Directed by Thomas J. Wright
Written by Glen Morgan and James Wong
Air Date: May 15, 1998
Guest Star: Glenn Morshower (Richard Gilbert)
With the Marburg Virus spreading and Frank's suspicions about the Millennium Group at a breaking point, the final episode of Season 2 ends on a shocking and grim note.
Frank continues to waffle about staying in the group. His confusion increases after Peter accurately predicted an earthquake that struck the Seattle area. As Frank continues to consider joining The Trust, he learns his contact Richard Gilbert (Morshower) was murdered by the Millennium Group. Peter also reveals to Frank the Group has a vaccine for the virus it keeps only for members.
In another memorable sequence, a psychedelic montage of end times imagery set to Patti Smith's Horses, Lara's newfound knowledge after joining the group has caused her to have a nervous breakdown. Later at a hospital, she and Frank share a final moment. He thanks Lara for being the only group member who understood him.
Frank decides to flee to his late father's cabin in the woods with Catherine and Jordan to avoid the virus. Frank tells Catherine he's been vaccinated and has one dose left which Catherine tells him to administer to Jordan. Later in the night Catherine comes down with the virus and dies. Final images from the episode reveal Frank with grey hair and in a prolonged trance of grief. A collage of sounds of society coming apart set to "In the Year 2525" ends the episode.
It should be pointed out Glen Morgan and James Wong were under the impression the series was ending, but it was eventually renewed at the last minute for the 1998-99 Fox season. The stark finality of the ending is both dramatic and frustrating. There were many loose ends, but it was quite a ride.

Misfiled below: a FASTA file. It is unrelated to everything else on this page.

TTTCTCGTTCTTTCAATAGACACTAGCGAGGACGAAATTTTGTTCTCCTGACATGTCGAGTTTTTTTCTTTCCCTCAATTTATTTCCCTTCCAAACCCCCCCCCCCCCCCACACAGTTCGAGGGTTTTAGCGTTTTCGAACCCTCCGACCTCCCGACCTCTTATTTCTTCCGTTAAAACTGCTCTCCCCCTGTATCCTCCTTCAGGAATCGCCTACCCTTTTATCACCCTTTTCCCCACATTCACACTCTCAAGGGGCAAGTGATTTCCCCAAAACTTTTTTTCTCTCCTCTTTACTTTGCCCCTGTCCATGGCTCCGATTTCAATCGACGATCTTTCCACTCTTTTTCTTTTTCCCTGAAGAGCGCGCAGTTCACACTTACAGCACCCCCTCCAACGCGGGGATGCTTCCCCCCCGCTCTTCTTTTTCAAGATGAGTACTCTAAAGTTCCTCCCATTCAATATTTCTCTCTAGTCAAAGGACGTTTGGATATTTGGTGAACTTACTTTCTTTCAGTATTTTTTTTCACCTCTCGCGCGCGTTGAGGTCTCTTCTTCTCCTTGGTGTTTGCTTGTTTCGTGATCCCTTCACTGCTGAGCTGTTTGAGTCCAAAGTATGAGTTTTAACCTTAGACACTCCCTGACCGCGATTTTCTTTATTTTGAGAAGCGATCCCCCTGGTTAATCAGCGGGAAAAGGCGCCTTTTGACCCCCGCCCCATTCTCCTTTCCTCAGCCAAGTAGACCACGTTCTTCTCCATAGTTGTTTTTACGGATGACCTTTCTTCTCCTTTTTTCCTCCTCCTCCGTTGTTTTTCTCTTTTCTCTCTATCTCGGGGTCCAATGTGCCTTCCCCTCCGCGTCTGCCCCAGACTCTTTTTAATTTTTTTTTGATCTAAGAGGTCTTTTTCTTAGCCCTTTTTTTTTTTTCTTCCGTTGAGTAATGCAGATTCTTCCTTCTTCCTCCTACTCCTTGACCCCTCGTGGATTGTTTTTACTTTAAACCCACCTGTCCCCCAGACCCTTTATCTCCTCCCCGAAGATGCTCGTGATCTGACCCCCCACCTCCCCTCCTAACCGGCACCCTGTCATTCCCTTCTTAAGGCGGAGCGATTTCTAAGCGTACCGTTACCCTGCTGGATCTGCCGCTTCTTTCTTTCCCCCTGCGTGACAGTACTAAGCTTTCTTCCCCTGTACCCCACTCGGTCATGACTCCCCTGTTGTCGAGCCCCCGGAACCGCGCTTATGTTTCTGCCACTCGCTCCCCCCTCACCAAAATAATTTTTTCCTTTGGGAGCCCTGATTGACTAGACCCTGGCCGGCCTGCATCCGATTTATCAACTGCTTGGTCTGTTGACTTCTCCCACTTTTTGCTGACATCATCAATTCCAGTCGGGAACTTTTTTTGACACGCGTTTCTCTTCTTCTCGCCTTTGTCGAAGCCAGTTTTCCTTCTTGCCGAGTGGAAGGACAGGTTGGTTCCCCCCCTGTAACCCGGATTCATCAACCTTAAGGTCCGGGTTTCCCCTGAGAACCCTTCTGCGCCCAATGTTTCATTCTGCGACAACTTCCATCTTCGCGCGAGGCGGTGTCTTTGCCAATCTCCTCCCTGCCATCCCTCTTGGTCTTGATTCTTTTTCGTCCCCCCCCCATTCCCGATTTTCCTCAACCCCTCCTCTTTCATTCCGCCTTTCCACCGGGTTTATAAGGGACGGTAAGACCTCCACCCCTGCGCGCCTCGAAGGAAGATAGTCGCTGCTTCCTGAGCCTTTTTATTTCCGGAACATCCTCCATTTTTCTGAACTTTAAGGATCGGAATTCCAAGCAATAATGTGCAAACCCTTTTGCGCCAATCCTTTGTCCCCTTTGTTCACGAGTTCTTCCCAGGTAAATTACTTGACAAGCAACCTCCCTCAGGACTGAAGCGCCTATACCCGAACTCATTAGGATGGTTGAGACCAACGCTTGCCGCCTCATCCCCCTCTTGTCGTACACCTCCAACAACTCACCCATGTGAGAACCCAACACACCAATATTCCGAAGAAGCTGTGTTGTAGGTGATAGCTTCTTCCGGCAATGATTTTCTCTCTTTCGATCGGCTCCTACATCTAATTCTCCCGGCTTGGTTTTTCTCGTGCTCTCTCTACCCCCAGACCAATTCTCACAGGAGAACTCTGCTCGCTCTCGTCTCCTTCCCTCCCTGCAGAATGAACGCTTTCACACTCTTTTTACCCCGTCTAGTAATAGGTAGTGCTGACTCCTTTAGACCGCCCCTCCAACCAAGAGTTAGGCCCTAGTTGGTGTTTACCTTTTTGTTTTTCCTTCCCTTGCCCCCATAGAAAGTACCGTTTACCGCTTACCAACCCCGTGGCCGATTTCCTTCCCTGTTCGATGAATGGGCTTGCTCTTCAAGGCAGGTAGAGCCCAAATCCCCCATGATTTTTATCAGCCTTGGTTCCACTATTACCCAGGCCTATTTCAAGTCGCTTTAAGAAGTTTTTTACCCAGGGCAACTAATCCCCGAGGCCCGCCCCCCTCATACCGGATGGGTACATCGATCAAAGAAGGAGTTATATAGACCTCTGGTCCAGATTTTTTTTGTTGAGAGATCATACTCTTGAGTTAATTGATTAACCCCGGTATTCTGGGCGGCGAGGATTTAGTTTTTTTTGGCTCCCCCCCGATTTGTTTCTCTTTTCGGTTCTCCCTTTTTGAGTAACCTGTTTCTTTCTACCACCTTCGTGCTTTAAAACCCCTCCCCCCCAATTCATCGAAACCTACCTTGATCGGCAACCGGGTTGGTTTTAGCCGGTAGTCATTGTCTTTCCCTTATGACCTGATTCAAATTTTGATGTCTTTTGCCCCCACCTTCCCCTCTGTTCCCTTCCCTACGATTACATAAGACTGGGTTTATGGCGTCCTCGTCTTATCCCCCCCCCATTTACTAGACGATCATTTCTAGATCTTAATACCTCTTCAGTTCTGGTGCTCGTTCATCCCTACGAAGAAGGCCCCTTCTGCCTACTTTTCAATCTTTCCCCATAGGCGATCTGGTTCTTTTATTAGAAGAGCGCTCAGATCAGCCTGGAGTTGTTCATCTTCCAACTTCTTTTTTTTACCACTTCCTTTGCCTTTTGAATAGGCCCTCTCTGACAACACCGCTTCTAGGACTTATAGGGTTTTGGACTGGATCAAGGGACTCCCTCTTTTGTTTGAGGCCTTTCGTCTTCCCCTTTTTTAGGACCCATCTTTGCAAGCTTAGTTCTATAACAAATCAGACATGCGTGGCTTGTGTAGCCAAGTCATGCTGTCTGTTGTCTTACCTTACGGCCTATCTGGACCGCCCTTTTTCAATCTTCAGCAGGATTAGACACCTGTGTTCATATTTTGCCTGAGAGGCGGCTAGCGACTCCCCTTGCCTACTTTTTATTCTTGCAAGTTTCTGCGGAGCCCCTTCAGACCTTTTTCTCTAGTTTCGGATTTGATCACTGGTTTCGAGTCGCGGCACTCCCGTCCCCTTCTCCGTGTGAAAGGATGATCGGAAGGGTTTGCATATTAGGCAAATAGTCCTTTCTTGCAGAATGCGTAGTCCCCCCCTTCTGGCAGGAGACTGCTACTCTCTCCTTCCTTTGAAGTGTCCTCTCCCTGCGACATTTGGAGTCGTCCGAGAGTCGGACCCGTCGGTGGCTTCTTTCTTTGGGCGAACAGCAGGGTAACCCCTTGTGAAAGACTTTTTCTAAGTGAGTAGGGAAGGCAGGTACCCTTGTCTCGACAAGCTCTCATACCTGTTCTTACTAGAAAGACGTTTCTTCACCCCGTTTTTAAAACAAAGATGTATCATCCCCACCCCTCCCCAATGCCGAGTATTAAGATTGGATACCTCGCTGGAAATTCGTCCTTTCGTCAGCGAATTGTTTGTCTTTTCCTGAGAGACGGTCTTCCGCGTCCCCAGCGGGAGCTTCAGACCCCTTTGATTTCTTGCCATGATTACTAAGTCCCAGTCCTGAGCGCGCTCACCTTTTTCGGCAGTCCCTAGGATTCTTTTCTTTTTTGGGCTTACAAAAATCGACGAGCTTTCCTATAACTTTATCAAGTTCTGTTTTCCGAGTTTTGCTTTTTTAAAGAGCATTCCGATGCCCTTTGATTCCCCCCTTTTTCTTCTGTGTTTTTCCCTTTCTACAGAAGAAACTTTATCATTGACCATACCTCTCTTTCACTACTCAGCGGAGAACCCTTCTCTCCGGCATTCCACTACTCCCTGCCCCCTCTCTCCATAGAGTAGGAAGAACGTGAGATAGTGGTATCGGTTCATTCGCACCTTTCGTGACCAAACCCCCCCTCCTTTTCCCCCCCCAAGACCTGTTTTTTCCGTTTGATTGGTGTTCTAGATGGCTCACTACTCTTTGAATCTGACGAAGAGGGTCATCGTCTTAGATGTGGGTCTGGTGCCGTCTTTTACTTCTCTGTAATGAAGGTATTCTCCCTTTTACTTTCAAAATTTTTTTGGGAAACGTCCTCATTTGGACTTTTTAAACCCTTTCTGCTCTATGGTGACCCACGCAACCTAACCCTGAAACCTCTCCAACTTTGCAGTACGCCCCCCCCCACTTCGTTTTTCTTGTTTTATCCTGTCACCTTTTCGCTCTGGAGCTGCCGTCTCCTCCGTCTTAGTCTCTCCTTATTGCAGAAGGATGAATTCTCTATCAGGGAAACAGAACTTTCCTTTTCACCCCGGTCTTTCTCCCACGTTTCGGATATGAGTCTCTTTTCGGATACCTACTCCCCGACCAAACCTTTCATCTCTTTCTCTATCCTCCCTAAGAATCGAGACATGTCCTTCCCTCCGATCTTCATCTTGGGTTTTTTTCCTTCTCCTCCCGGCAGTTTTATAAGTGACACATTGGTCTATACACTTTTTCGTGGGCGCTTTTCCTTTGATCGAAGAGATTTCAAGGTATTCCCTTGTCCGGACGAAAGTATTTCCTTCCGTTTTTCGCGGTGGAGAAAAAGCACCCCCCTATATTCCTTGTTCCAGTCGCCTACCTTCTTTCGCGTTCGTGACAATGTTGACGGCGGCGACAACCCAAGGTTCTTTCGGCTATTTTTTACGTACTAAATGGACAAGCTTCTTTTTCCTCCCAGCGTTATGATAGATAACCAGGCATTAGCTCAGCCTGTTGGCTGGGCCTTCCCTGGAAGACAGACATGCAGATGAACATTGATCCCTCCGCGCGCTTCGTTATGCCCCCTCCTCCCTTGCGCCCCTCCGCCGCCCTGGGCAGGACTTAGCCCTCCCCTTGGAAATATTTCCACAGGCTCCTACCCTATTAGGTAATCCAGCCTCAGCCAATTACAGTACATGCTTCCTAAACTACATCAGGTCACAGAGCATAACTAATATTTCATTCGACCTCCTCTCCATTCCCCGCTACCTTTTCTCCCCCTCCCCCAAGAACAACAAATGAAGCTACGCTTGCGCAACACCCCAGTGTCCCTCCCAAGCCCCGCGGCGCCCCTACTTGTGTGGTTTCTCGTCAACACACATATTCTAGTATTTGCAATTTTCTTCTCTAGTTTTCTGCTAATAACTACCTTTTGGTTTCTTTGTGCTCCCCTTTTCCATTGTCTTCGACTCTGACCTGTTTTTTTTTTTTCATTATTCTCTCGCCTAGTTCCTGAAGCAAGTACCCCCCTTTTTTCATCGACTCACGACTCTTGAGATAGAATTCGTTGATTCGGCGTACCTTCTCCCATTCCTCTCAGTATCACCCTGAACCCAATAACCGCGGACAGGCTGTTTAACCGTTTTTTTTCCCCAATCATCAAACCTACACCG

The contrast between seasons 1 and 2 are also what makes Millennium compelling. Henriksen observed on the DVD retrospective, season 2 took on a more of a fairy tale and ethereal quality. There were many memorable episodes and Frank's character evolved through the season - the main line being his eventual estrangement from the group.
As I said at the start of this blog, revisiting Millennium provides an incredible view into the mindset of of the late 1990s - and the first part quarter of the 21st Century. All the issues Millennium dealt with including cultish mentalities, strange cultural obsessions, anxiety about technology, the evil and tension lurking below the surface of everything continue to stay relevant. The light and darkness from within the Frank Black make the character both prophetic and reassuring.